Several places claim the origin of cotton candy, with some sources tracing it to a form of spun sugar found in Europe in the 19th century. At that time, spun sugar was an expensive, labor-intensive endeavor and was not generally available to the average person. Others suggest versions of spun sugar originated in Italy as early as the 15th century.
Machine-spun cotton candy was invented in 1897 by dentist William Morrison and confectioner John C. Wharton, and first introduced to a wide audience at the 1904 World’s Fair as “Fairy Floss” with great success, selling 68,655 boxes at 25¢ per box (equivalent to $6 per box today).
Joseph Lascaux, a dentist from New Orleans, Louisiana, invented a similar cotton candy machine in 1921. In fact, the Lascaux patent named the sweet confection “cotton candy” and the “fairy floss” name faded away, although it retains this name in Australia.
In the 1970s, an automatic cotton candy machine was created which made the product and packaged it. This made it easier to produce and available to sell at carnivals, fairs, and stores in the 1970s and on.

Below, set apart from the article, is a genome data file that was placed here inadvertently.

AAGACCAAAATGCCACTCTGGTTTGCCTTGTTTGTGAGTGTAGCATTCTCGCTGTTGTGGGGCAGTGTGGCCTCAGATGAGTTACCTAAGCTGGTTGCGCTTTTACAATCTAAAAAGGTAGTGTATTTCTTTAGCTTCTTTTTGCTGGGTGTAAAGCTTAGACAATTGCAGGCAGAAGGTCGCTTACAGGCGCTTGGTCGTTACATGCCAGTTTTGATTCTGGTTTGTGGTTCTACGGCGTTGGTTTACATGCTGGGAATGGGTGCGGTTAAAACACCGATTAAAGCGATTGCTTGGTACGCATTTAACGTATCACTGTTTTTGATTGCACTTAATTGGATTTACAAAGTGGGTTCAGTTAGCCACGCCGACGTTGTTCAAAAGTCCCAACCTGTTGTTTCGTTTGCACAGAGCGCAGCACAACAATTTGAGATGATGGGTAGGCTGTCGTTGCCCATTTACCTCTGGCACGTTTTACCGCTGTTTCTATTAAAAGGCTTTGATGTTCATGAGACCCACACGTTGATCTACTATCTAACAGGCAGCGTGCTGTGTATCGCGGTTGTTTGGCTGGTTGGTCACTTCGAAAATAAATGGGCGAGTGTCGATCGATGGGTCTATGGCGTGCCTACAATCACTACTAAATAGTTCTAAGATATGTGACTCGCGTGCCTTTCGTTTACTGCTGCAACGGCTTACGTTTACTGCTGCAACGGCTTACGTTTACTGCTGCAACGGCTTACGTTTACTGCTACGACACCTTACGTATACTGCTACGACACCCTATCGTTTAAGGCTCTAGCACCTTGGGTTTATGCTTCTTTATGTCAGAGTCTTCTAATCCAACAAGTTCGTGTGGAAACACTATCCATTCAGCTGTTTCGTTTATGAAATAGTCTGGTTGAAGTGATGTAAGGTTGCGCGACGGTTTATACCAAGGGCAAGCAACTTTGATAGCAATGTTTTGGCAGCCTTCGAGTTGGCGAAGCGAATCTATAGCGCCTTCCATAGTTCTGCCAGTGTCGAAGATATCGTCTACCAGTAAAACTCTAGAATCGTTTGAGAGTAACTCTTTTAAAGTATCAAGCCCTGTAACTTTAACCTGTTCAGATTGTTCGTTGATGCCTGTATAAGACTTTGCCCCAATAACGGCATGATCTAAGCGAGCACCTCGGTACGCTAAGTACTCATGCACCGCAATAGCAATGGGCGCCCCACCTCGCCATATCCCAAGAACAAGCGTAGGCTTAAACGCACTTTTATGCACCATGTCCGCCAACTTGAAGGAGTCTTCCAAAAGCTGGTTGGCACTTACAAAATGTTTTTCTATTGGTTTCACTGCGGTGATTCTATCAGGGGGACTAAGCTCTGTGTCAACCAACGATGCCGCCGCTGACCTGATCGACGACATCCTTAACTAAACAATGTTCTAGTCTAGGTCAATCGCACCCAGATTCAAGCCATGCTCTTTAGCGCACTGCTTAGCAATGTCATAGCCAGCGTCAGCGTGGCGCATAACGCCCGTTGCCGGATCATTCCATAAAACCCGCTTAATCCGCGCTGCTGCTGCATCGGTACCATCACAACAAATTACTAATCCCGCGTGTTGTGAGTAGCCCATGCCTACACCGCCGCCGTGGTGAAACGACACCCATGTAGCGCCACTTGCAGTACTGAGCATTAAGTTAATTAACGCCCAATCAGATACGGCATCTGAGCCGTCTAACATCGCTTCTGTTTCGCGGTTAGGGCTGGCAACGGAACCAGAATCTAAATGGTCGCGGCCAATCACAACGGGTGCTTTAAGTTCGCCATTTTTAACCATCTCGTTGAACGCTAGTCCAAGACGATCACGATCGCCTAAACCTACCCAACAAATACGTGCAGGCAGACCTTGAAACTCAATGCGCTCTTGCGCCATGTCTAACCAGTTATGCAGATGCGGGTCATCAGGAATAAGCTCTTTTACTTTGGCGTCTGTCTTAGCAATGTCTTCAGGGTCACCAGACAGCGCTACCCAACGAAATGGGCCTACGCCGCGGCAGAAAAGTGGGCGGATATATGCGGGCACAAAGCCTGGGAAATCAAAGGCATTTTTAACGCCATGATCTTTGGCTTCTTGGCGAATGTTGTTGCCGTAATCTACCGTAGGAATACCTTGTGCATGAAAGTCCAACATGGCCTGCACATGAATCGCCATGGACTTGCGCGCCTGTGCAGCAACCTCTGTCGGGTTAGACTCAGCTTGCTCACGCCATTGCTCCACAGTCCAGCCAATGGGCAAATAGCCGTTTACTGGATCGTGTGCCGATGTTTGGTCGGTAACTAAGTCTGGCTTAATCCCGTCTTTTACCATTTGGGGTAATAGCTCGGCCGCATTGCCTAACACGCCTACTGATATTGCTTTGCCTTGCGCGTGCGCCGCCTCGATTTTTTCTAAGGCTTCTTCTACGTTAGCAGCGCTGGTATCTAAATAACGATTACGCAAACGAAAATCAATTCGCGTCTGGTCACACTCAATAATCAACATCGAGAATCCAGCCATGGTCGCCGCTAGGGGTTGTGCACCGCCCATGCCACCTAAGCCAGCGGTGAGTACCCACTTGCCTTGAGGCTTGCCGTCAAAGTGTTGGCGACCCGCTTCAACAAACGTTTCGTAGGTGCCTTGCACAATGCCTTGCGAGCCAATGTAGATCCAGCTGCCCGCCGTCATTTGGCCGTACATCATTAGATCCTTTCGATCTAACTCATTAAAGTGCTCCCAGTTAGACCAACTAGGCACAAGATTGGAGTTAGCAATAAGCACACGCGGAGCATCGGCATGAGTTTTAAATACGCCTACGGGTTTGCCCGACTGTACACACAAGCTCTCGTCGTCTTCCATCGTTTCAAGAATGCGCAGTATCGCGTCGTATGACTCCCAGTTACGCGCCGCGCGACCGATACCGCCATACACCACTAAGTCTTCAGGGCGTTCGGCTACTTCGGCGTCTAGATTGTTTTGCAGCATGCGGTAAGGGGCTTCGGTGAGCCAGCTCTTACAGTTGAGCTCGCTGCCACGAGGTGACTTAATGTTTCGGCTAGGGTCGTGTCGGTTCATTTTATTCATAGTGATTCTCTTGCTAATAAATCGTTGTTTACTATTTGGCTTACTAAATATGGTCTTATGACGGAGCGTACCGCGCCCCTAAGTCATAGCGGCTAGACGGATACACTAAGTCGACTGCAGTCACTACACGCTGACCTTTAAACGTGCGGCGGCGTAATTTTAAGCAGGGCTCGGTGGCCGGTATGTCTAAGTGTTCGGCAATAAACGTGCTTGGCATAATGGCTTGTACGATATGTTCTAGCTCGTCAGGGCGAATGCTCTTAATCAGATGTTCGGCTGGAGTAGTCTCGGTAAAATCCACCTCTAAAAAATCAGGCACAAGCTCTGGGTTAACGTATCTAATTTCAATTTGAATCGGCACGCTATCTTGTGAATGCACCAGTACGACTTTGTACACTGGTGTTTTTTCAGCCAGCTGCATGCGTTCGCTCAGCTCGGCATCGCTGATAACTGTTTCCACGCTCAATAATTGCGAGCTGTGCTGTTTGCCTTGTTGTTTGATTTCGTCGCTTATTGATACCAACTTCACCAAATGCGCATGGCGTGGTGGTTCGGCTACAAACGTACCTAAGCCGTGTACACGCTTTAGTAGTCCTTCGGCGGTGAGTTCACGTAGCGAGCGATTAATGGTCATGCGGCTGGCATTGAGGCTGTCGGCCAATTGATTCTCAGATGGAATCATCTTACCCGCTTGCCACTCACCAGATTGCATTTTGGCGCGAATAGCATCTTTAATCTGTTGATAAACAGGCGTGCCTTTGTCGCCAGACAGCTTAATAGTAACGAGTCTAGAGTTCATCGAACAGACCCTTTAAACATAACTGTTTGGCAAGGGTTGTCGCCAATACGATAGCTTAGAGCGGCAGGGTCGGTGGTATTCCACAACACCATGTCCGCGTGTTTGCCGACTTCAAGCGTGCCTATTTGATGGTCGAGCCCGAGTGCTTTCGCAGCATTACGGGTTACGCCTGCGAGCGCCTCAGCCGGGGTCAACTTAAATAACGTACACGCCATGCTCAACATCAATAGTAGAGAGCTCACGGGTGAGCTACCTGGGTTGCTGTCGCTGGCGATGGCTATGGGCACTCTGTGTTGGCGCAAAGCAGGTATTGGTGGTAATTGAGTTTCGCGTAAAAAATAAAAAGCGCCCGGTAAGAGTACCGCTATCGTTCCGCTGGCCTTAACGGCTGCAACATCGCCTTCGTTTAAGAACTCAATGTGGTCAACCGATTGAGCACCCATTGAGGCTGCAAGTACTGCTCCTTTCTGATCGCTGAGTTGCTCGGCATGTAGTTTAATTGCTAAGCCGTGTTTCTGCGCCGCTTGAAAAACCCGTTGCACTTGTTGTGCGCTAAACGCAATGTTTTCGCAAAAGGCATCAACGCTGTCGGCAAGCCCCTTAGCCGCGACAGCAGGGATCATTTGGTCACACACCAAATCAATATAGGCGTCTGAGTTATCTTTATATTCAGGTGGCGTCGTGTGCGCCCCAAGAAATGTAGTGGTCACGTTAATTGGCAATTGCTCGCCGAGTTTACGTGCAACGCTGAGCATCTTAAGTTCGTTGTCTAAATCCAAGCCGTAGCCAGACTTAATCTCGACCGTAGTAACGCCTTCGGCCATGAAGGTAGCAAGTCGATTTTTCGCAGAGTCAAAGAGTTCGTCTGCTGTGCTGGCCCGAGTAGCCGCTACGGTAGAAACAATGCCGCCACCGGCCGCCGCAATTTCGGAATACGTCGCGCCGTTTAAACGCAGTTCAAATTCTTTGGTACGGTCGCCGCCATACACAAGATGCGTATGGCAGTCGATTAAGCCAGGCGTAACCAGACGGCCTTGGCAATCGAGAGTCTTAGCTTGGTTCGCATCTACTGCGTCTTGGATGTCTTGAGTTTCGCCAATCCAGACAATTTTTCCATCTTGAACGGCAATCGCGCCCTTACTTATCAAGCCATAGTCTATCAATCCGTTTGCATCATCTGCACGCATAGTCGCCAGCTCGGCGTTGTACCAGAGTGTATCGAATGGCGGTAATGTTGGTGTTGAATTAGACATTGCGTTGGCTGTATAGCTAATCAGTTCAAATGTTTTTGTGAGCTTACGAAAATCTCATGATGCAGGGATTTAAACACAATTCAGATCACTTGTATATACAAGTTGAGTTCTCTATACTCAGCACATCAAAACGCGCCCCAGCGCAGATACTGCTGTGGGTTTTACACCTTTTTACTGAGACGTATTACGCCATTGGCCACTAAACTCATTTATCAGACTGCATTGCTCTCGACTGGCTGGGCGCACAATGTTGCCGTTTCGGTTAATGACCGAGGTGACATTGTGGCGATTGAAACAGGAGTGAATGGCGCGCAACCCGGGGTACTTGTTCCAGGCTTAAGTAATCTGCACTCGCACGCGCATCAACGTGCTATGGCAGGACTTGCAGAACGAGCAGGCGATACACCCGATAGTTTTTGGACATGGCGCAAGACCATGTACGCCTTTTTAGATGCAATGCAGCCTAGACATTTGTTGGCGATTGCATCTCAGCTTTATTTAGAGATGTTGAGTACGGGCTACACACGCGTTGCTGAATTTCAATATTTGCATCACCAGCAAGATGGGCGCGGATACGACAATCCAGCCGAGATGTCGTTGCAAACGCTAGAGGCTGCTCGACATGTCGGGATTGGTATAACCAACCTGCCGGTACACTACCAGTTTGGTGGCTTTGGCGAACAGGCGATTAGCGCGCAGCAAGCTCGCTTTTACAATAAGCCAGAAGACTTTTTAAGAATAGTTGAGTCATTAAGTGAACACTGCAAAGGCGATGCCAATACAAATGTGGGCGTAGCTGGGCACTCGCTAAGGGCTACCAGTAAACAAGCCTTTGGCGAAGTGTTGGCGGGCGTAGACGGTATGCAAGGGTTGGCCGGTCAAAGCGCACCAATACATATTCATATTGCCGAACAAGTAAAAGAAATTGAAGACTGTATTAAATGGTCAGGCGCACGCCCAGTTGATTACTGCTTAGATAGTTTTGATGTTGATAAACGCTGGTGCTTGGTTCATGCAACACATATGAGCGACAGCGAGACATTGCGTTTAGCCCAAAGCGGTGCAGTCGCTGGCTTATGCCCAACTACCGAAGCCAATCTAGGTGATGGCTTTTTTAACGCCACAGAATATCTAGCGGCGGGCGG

Tootsie Roll Industries of Canada Ltd., the world’s largest cotton-candy manufacturer, makes a bagged, fruit-flavored version called Fluffy Stuff.
The United States declared National Cotton Candy Day to be on December 7.
1 can sweetened condensed milk
2 cups crushed pineapple, well drained
1 cup strawberry pie filling
12 oz tub cool whip
8 large strawberries, halved
¾ cup pecans, chopped
Fold all ingredients together.
Top with strawberries
Chill and Serve.